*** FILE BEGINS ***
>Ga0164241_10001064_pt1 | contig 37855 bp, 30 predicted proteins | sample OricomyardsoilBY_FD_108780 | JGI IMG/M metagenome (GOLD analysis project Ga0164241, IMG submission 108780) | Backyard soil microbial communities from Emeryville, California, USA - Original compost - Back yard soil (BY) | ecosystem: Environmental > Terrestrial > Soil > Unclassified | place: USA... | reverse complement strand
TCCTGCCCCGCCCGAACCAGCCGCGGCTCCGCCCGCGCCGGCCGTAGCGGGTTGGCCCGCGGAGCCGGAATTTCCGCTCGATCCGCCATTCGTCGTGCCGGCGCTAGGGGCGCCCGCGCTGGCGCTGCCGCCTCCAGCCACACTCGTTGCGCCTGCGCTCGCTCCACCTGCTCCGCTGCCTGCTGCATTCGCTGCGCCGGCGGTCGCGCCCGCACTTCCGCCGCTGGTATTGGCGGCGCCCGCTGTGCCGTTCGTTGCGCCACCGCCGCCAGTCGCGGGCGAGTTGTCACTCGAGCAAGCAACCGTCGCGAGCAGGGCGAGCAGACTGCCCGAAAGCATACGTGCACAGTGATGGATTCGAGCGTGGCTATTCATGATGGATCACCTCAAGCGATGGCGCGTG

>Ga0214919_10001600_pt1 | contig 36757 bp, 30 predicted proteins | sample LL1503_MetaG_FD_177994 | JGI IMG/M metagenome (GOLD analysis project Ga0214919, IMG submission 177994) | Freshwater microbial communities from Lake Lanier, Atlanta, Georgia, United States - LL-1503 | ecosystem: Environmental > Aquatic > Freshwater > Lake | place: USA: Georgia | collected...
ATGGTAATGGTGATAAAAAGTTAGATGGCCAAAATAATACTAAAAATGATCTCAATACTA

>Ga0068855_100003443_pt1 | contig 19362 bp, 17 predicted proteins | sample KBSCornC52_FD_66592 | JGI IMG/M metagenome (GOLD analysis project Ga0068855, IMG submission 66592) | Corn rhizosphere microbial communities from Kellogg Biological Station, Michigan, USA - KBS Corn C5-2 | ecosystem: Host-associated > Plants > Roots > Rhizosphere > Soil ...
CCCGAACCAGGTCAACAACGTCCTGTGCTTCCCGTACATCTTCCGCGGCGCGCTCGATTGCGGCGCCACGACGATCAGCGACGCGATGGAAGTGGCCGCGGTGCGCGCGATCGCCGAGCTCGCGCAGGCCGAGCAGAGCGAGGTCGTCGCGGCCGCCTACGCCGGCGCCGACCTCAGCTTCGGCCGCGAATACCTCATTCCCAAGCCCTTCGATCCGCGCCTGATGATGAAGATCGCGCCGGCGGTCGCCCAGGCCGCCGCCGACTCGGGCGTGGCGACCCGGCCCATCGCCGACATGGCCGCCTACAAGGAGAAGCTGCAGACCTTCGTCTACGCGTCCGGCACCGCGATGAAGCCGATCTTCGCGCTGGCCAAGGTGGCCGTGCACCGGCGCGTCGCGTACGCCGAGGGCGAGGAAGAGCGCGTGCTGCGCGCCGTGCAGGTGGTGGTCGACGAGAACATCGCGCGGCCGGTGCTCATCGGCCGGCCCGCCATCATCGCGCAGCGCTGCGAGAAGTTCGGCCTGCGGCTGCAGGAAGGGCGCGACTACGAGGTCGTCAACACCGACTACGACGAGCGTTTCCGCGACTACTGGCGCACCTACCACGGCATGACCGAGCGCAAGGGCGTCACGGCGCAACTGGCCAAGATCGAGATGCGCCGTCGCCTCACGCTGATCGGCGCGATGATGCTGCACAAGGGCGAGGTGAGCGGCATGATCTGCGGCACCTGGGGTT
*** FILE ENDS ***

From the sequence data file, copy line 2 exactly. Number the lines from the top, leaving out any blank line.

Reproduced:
TCCTGCCCCGCCCGAACCAGCCGCGGCTCCGCCCGCGCCGGCCGTAGCGGGTTGGCCCGCGGAGCCGGAATTTCCGCTCGATCCGCCATTCGTCGTGCCGGCGCTAGGGGCGCCCGCGCTGGCGCTGCCGCCTCCAGCCACACTCGTTGCGCCTGCGCTCGCTCCACCTGCTCCGCTGCCTGCTGCATTCGCTGCGCCGGCGGTCGCGCCCGCACTTCCGCCGCTGGTATTGGCGGCGCCCGCTGTGCCGTTCGTTGCGCCACCGCCGCCAGTCGCGGGCGAGTTGTCACTCGAGCAAGCAACCGTCGCGAGCAGGGCGAGCAGACTGCCCGAAAGCATACGTGCACAGTGATGGATTCGAGCGTGGCTATTCATGATGGATCACCTCAAGCGATGGCGCGTG